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PREFACE TO THE SECOND EDITION.
HAVING been requested by the Syndics of the Press to prepare a new edition of the Speech as soon after Christmas as possible, I have revised the whole book, adding correcting and rewriting, as necessity suggested and time would allow. Of the many shortcomings of the edition no one can be more deeply conscious than myself: but while I claim the reader's indulgence I may add a hope that this second issue will be found more full and far more clear than the former one.
Feb 1, 1876.
PREFACE TO THE FIRST EDITION.
THIS book is sent forth as the best attempt at an Edition of the Pro Murena that with short time and pressing College engagements I can make. Being familiar with the speech from frequent reading, and having collected matter upon many passages myself, I have taken the best authorities as guides in the writing of notes, and striven to give brief but full acknowledgment for what I have borrowed from them. At the same time I have done more than borrow; the Introduction, with the exception of B §i, is all my own work; and in the notes, where a passage seemed to me to require fuller explanation than had been already offered, I have tried to supply the needful matter, while on the other hand I have freely rejected such notes of former Editors as appeared superfluous. It is to be understood that I address myself to University students and to the head forms of Schools.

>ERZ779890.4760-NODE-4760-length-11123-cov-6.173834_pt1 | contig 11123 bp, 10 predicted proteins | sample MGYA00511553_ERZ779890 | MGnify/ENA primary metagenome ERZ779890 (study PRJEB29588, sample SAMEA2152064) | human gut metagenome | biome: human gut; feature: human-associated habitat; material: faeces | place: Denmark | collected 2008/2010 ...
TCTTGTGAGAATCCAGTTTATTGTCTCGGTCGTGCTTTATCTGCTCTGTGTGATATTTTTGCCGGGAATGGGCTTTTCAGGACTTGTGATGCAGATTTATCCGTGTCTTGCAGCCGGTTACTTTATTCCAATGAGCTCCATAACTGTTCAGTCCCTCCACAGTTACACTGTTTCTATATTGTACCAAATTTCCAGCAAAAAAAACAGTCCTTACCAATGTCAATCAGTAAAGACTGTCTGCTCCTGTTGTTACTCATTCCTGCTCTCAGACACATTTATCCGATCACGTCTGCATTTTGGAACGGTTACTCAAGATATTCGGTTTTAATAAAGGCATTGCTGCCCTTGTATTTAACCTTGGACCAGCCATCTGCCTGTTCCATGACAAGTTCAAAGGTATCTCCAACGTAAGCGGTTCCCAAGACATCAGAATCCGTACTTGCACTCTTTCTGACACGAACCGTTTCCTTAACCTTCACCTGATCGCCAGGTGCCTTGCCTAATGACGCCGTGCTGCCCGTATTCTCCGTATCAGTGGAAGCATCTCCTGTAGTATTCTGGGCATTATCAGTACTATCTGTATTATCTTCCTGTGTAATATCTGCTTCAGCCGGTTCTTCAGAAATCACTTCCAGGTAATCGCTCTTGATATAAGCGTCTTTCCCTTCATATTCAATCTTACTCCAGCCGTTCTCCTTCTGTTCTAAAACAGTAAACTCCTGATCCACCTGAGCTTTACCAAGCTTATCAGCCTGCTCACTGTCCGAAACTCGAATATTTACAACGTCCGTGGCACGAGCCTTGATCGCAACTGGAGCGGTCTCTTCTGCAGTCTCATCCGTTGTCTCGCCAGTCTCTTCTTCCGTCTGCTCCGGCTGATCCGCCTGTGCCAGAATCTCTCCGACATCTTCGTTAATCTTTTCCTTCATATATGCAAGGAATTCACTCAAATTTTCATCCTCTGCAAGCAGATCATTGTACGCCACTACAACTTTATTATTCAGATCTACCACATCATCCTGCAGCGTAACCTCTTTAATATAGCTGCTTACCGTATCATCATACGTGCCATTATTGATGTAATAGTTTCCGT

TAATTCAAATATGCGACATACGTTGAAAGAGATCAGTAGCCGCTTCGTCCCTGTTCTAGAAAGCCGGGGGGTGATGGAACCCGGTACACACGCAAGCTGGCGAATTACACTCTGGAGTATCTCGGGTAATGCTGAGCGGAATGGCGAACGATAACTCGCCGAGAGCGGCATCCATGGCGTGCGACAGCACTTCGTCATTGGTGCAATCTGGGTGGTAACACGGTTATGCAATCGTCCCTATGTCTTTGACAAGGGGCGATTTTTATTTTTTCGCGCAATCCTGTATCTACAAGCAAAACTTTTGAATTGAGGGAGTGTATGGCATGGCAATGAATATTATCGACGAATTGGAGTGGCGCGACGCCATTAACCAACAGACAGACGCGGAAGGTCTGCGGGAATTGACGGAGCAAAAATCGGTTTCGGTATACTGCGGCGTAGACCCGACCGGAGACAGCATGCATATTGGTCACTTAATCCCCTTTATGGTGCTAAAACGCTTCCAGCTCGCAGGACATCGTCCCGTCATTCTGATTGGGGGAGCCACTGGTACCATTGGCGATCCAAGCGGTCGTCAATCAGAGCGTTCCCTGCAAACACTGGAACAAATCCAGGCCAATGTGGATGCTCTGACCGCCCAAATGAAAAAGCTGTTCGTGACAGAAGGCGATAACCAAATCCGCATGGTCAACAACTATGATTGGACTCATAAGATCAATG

The speech though fully commented on in Germany has been so neglected in England that I venture to hope for much indulgence from any critical scholar who may glance into my notes. If I have in any degree fulfilled the duty of a rough pioneer, it is as much as I can look for.
The works principally used in preparing the notes have been
B. Grammars, Lexicons, &c.
6. Madvig's Latin grammar, English translation, ed 4.
7. Nizolii lexicon Ciceronianum.
8. Ernesti's clavis Ciceroniana.
13. C G Zumpt's Annales veterum regnorum et populorum. 14. Mommsen's History of Rome, English translation.
15. Huschke's iurisprudentiae anteiustinianae quae supersunt. 16. Lord Mackenzie's Roman Law.
One source of help must be noticed apart; namely a valuable set of MS notes (the first beginnings of a once contemplated edition), kindly lent me by the
Rev John E B Mayor, Professor of Latin in the University of Cambridge. These I have laid under contribution for such extra matter as suited the preten
sions of my book.
To Mr J E Sandys, Fellow and Tutor of St John's College, Cambridge, my thanks are due for much friendly assistance in various ways. The Index has been made by my good friends and pupils, T E Raven of Gonville and Caius College, H W Simpkinson and R F Winch of St John's, whom I thank heartily for their help.
ISLE OF MAN,
Aug 13, 1874.